One retired professor is making the marks of his youth last a while longer.
Joe Sartor, an art professor at Morehead State for over thirty years, pursued his love of producing art as a career after going through school and serving in the army. His passion has existed since his childhood.
“Like all children, I had that interest to make marks on anything,” said Sartor, a Fulton, Missouri native. “I spent a lot of time sketching and drawing when I should’ve been doing lessons. And that just kind of stayed with me. You begin to want to find a way to make those marks last longer.”
He said that although he was never considered to be talented as a child, the satisfaction of producing art pushed him to continue.
“I wanted to learn more about it. I wanted to develop that interest,” said Sartor. “It’s a lifetime journey and some people really have it from the beginning, they have an outstanding ability and are born with it. But I think in my case it was more a matter of desire and determination.”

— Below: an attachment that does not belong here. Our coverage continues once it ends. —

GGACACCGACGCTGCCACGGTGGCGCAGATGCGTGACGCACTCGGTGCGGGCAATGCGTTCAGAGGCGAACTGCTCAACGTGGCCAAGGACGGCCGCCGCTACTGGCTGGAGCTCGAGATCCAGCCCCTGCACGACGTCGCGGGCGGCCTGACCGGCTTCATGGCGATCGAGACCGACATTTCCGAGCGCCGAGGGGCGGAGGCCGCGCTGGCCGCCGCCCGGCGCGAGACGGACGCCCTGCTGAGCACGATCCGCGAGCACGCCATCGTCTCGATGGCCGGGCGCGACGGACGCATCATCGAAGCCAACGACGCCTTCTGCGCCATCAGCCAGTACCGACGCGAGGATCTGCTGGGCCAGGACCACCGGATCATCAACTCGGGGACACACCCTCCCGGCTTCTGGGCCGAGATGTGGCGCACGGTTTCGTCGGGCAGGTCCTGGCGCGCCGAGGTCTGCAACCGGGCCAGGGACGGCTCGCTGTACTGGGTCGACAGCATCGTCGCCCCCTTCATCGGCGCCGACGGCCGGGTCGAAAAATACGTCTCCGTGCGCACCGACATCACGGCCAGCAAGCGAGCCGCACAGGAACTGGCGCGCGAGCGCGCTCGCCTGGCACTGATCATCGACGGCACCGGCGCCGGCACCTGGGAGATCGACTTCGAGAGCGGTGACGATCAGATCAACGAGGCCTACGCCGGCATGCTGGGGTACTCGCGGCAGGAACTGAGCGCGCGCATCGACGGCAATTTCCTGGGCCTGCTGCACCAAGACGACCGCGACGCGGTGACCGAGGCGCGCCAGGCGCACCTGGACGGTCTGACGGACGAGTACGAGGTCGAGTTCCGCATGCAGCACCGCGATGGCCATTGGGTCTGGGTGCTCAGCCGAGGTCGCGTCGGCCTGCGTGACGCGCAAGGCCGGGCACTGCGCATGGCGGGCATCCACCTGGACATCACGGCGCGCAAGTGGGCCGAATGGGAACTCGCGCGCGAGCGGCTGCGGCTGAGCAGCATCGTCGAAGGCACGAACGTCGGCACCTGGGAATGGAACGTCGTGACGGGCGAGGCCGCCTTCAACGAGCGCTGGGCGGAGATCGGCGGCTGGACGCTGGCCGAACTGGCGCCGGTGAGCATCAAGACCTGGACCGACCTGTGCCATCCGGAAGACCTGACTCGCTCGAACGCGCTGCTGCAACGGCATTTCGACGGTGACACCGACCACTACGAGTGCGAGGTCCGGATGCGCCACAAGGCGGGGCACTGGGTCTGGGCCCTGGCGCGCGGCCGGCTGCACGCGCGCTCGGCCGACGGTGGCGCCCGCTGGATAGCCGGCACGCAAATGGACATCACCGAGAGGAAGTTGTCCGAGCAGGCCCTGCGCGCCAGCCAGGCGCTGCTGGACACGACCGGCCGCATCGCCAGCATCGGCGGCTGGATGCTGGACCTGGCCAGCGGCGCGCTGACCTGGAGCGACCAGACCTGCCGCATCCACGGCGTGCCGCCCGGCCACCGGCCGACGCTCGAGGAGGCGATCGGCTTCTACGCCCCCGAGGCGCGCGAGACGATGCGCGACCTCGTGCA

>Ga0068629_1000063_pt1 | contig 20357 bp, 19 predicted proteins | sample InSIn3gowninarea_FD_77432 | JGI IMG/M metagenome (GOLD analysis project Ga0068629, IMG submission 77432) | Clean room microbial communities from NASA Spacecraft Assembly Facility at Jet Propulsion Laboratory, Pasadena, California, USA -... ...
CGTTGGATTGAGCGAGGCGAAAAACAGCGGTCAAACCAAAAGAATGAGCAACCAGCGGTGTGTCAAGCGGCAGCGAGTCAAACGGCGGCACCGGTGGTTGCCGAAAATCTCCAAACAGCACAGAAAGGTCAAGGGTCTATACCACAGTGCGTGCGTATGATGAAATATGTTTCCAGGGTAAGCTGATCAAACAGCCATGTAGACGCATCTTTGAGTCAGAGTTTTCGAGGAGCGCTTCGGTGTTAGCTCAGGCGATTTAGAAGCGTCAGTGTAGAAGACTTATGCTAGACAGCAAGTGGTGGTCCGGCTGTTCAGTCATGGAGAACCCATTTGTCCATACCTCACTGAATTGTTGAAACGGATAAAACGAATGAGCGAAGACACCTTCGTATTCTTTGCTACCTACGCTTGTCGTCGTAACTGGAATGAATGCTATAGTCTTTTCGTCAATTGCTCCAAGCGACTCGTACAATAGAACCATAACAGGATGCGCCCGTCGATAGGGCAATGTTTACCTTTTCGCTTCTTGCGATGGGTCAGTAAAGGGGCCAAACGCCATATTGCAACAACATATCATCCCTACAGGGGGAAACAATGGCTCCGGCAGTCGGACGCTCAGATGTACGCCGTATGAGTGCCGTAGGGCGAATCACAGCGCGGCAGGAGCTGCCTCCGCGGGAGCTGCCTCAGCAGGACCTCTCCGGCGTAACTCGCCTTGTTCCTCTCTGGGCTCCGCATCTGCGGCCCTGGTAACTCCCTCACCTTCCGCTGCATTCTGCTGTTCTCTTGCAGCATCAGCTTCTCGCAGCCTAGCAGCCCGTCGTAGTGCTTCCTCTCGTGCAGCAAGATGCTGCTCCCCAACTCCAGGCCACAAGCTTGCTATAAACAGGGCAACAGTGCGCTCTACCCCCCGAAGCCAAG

His artistic journey began to seriously develop when he attended college and was able to attend art galleries and museums that further fed into his desire to enter the art world.
Sartor said these experiences were his first sense of growth, direction and nourishment that honed on his abilities to succeed.
His artworks are inspired by both his surroundings and his subconscious thoughts.
“I try to capture the moment or the superficial appearances, but I also try to infuse something personal,” said Sartor. “It’s probably one of the most noticeable characteristics of my paintings.”
Sartor said he measures his success through the deeper connections his pieces radiate rather than their initial appeal.
“I rather enjoy the gratification of developing an idea from beginning to end and find it has succeeded as a form and idea content, not just surface appeal, and something original, hopefully,” said Sartor. “It’s very hard to be original, maybe impossible. But you still try.”
Being able to have people stop a moment and reflect on his work and form a personal relationship with it is his overall goal.
“It’s not so much about the imitation or the decorative aspect entirely but trying to make it something that’s a little more individualistic and has an appeal that can cross over to another individual.”
His art exhibit at the Rowan County Arts Center, which was mostly composed of new artwork produced during the pandemic, granted him the ability to form these connections with the Morehead community in which interested viewers were able to personally speak with Sartor about his artwork. The event concluded September 3.